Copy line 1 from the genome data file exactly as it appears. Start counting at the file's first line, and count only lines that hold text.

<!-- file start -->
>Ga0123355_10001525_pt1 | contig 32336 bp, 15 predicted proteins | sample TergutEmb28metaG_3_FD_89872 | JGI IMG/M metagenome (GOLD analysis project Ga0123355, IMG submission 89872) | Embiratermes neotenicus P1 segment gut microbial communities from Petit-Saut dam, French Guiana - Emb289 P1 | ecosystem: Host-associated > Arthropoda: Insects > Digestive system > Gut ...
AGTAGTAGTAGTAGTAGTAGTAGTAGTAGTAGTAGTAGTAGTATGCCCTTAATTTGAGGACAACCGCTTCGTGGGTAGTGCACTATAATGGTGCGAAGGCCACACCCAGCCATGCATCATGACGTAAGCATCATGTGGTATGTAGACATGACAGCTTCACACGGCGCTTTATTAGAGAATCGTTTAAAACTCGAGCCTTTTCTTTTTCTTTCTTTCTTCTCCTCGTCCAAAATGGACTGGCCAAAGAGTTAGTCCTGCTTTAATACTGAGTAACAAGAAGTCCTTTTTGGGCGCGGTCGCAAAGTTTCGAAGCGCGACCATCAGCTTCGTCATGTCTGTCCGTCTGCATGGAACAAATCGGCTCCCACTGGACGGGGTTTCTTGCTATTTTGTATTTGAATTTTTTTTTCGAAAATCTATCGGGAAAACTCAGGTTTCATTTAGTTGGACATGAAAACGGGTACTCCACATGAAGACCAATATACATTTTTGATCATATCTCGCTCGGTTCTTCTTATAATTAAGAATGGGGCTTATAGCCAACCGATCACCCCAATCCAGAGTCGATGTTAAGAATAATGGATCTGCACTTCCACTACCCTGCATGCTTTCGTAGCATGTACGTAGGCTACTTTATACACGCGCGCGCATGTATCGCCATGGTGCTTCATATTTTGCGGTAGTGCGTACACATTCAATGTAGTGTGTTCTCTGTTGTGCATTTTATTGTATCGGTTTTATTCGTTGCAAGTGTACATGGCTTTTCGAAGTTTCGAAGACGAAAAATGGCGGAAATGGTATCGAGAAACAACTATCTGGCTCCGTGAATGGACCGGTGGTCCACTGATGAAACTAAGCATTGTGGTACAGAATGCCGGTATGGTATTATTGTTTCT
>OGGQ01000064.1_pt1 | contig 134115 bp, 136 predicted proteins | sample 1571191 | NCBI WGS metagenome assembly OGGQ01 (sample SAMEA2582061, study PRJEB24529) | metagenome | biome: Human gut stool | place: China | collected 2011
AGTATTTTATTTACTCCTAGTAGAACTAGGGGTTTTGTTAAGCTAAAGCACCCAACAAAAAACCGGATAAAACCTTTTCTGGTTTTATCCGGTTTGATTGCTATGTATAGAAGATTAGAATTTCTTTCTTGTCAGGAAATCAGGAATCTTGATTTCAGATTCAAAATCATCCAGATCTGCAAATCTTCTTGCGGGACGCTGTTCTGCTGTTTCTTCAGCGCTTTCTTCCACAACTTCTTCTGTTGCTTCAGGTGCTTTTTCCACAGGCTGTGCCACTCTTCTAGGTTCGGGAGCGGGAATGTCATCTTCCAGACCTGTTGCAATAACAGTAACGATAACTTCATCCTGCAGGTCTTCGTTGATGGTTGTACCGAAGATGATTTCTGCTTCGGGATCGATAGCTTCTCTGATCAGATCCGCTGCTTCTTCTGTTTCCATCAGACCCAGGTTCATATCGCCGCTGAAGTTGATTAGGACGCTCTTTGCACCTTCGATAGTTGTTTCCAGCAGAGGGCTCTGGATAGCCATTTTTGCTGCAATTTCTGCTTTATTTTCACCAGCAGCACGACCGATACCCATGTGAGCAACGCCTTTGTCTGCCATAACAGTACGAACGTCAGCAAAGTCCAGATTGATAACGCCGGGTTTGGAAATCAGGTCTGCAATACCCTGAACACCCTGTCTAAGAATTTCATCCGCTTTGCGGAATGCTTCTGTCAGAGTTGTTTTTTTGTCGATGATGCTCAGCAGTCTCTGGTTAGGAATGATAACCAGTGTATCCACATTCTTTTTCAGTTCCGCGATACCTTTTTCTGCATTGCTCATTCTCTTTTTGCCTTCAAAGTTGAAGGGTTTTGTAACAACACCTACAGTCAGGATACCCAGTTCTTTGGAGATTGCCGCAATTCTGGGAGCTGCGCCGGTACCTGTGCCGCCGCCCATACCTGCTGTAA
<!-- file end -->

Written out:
>Ga0123355_10001525_pt1 | contig 32336 bp, 15 predicted proteins | sample TergutEmb28metaG_3_FD_89872 | JGI IMG/M metagenome (GOLD analysis project Ga0123355, IMG submission 89872) | Embiratermes neotenicus P1 segment gut microbial communities from Petit-Saut dam, French Guiana - Emb289 P1 | ecosystem: Host-associated > Arthropoda: Insects > Digestive system > Gut ...